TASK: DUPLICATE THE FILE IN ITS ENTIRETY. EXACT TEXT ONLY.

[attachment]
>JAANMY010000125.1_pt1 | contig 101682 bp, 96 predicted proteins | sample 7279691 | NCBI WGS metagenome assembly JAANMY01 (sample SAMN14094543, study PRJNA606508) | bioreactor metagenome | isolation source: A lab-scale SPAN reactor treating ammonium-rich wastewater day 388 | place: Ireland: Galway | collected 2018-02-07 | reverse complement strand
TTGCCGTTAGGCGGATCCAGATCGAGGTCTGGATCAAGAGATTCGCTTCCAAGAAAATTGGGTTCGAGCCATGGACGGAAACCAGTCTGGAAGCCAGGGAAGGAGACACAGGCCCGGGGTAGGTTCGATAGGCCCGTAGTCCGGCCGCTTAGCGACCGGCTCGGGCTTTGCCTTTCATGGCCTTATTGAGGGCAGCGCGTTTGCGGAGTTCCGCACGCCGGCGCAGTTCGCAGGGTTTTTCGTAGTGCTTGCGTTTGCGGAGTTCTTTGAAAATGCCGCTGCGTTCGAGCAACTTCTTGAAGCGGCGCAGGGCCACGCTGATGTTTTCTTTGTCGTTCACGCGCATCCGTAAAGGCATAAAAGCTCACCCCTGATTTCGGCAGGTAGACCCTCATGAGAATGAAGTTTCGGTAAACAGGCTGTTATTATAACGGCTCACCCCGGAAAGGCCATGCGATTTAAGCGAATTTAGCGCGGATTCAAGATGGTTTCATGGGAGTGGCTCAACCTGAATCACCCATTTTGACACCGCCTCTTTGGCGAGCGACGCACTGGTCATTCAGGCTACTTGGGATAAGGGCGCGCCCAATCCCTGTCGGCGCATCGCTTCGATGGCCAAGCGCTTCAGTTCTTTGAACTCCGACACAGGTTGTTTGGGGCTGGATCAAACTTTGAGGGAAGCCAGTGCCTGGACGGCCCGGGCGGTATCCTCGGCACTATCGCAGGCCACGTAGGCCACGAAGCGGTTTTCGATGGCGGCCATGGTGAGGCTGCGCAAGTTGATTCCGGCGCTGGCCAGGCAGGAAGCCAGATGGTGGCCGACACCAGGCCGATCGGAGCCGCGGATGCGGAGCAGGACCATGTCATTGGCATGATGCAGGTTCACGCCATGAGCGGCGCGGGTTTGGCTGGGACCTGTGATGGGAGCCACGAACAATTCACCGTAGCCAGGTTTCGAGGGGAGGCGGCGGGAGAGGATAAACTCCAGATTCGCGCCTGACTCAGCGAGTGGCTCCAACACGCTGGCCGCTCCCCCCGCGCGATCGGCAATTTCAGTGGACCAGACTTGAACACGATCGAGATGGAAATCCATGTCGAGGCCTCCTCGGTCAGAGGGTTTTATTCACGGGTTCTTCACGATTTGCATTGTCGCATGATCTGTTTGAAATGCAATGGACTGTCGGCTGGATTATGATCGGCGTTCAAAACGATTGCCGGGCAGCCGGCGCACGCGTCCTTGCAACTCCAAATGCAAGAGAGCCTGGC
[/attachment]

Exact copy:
>JAANMY010000125.1_pt1 | contig 101682 bp, 96 predicted proteins | sample 7279691 | NCBI WGS metagenome assembly JAANMY01 (sample SAMN14094543, study PRJNA606508) | bioreactor metagenome | isolation source: A lab-scale SPAN reactor treating ammonium-rich wastewater day 388 | place: Ireland: Galway | collected 2018-02-07 | reverse complement strand
TTGCCGTTAGGCGGATCCAGATCGAGGTCTGGATCAAGAGATTCGCTTCCAAGAAAATTGGGTTCGAGCCATGGACGGAAACCAGTCTGGAAGCCAGGGAAGGAGACACAGGCCCGGGGTAGGTTCGATAGGCCCGTAGTCCGGCCGCTTAGCGACCGGCTCGGGCTTTGCCTTTCATGGCCTTATTGAGGGCAGCGCGTTTGCGGAGTTCCGCACGCCGGCGCAGTTCGCAGGGTTTTTCGTAGTGCTTGCGTTTGCGGAGTTCTTTGAAAATGCCGCTGCGTTCGAGCAACTTCTTGAAGCGGCGCAGGGCCACGCTGATGTTTTCTTTGTCGTTCACGCGCATCCGTAAAGGCATAAAAGCTCACCCCTGATTTCGGCAGGTAGACCCTCATGAGAATGAAGTTTCGGTAAACAGGCTGTTATTATAACGGCTCACCCCGGAAAGGCCATGCGATTTAAGCGAATTTAGCGCGGATTCAAGATGGTTTCATGGGAGTGGCTCAACCTGAATCACCCATTTTGACACCGCCTCTTTGGCGAGCGACGCACTGGTCATTCAGGCTACTTGGGATAAGGGCGCGCCCAATCCCTGTCGGCGCATCGCTTCGATGGCCAAGCGCTTCAGTTCTTTGAACTCCGACACAGGTTGTTTGGGGCTGGATCAAACTTTGAGGGAAGCCAGTGCCTGGACGGCCCGGGCGGTATCCTCGGCACTATCGCAGGCCACGTAGGCCACGAAGCGGTTTTCGATGGCGGCCATGGTGAGGCTGCGCAAGTTGATTCCGGCGCTGGCCAGGCAGGAAGCCAGATGGTGGCCGACACCAGGCCGATCGGAGCCGCGGATGCGGAGCAGGACCATGTCATTGGCATGATGCAGGTTCACGCCATGAGCGGCGCGGGTTTGGCTGGGACCTGTGATGGGAGCCACGAACAATTCACCGTAGCCAGGTTTCGAGGGGAGGCGGCGGGAGAGGATAAACTCCAGATTCGCGCCTGACTCAGCGAGTGGCTCCAACACGCTGGCCGCTCCCCCCGCGCGATCGGCAATTTCAGTGGACCAGACTTGAACACGATCGAGATGGAAATCCATGTCGAGGCCTCCTCGGTCAGAGGGTTTTATTCACGGGTTCTTCACGATTTGCATTGTCGCATGATCTGTTTGAAATGCAATGGACTGTCGGCTGGATTATGATCGGCGTTCAAAACGATTGCCGGGCAGCCGGCGCACGCGTCCTTGCAACTCCAAATGCAAGAGAGCCTGGC